Clare has been writing and recording his new music since Covid swept the world, working with copper-bottomed hit writers such as Jamie Hartman (Rag’n’Bone Man, Celeste, Lewis Capaldi). “During the lockdown, I really started going hammer and tongs at it,” he says. “I worked on them at home, then when we needed to do more vocals and instruments, we used a little studio near to me. All the backing vocals on these tracks were done in London by a friend of mine, Olu Sodeinde, who organizes gospel choirs and vocal arrangements. He would send me back a thousand tracks of backing vocals, and it would give us a few days’ works to go through and edit them and put them together.”

With a bunch of tracks completed, Why Don’t Ya was the obvious lead single. “It’s the one that is the most personal. When it comes down to it, I’ve had my own struggles with depression and anxiety and wrote that song after a, particularly bad bout. And trying to find that connection with somebody or fix another person, which is almost impossible. The success I have had in music is when people can relate to what I am saying. I think they said Too Close was the ultimate friend zone song. And I feel with Why Don’t Ya that it captures the numbness that a lot of people get from not being able to express themselves or feel properly because everything is just such a mess. That frustration is something a lot of people can relate to at the moment. I hope so.”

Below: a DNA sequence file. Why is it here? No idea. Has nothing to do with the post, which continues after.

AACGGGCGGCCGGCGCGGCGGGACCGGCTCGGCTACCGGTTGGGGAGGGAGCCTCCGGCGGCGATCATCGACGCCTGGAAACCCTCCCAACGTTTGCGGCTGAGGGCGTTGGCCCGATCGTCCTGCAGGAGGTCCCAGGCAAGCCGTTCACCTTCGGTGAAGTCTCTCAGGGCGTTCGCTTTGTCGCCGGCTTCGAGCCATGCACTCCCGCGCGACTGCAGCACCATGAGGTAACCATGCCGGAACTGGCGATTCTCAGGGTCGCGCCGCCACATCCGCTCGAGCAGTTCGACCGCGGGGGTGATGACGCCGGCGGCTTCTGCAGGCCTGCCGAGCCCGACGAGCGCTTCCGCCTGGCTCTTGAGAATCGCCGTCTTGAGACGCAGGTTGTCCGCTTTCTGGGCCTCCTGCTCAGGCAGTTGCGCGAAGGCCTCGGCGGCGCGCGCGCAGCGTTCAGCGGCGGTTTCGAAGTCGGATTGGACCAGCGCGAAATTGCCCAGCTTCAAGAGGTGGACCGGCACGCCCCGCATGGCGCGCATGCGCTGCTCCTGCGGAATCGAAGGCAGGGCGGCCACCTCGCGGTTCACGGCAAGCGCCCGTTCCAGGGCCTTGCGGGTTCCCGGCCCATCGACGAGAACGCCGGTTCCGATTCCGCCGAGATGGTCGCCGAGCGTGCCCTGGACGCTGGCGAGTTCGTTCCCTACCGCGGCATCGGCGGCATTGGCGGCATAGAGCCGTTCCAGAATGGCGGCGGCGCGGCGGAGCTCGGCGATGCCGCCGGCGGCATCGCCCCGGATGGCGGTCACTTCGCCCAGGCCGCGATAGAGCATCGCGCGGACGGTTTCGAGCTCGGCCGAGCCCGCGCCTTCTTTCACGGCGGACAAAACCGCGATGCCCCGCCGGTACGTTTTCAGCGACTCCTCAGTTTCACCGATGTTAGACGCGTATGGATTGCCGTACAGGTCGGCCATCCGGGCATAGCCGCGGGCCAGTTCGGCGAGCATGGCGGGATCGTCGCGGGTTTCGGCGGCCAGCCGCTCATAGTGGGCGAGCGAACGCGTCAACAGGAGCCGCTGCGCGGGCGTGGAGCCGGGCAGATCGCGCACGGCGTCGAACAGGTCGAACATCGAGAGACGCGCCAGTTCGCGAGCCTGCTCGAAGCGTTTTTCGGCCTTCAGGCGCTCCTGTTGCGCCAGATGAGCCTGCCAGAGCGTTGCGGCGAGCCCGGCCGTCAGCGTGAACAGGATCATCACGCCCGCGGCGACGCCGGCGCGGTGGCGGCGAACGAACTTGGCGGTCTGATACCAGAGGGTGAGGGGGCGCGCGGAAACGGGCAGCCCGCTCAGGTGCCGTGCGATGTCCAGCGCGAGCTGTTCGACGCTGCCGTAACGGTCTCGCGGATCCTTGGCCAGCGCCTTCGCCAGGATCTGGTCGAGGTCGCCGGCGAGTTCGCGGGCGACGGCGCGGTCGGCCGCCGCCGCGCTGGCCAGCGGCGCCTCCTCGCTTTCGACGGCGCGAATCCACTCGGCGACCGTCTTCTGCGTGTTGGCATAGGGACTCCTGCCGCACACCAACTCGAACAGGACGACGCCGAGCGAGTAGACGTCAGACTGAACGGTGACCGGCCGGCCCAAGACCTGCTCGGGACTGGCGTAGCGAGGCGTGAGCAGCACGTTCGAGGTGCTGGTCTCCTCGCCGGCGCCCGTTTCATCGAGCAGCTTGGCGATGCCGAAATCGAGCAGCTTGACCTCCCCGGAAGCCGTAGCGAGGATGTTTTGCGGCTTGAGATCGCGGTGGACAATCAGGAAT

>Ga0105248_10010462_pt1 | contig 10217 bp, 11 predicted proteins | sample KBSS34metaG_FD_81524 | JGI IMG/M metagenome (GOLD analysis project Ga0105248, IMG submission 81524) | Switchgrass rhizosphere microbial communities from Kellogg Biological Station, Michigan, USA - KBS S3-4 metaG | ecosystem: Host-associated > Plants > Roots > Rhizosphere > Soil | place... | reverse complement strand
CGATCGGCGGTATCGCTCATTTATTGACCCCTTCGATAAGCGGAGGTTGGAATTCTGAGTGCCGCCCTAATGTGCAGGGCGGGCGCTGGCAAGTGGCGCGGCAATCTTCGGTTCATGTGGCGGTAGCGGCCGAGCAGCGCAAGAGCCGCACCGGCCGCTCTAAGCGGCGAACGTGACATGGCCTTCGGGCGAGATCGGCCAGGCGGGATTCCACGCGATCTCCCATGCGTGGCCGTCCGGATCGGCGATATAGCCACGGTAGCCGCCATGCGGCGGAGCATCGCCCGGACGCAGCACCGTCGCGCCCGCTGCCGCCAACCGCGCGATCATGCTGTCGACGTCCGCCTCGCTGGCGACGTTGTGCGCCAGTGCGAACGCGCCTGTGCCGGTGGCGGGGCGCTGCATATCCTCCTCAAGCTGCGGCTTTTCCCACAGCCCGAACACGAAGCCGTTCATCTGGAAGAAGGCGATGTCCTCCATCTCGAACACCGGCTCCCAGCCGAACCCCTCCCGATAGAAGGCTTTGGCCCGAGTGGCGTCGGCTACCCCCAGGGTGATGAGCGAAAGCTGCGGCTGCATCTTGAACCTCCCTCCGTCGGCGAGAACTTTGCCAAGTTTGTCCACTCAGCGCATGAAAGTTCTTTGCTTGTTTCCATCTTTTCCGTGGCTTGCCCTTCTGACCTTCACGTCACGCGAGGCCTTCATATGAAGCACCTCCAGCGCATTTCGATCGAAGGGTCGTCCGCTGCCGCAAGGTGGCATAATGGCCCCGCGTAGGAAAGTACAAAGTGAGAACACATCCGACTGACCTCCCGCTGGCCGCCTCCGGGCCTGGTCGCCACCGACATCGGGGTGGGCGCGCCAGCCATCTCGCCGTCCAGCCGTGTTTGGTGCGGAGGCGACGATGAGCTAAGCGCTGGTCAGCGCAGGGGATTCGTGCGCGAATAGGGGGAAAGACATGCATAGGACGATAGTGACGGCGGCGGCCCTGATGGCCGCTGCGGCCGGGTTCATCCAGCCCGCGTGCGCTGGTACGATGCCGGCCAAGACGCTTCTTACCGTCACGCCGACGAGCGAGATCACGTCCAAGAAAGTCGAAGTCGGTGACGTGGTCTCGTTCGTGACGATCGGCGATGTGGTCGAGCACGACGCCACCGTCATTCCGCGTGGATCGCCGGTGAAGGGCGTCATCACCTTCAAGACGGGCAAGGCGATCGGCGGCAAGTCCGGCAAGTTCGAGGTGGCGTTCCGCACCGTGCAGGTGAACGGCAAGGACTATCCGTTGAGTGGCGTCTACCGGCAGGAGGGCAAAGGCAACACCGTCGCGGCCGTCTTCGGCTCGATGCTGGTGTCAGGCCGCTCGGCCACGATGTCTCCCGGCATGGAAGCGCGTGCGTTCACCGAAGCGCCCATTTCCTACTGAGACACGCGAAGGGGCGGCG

So why has he been away? The first explanation is that while he enjoyed writing and playing, Clare did not enjoy the music industry. He had been signed to Island, then dropped after one album. “It was really rough,” he says. “It was a very hard time in my life. It definitely caused a reevaluation. The reason they gave was that I wasn’t recouping the advance they gave me, but people can be a bit myopic in the music industry. They don’t necessarily think of a long-term plan. Even though organically things were building up really nicely with the live following I was getting, especially in Europe.”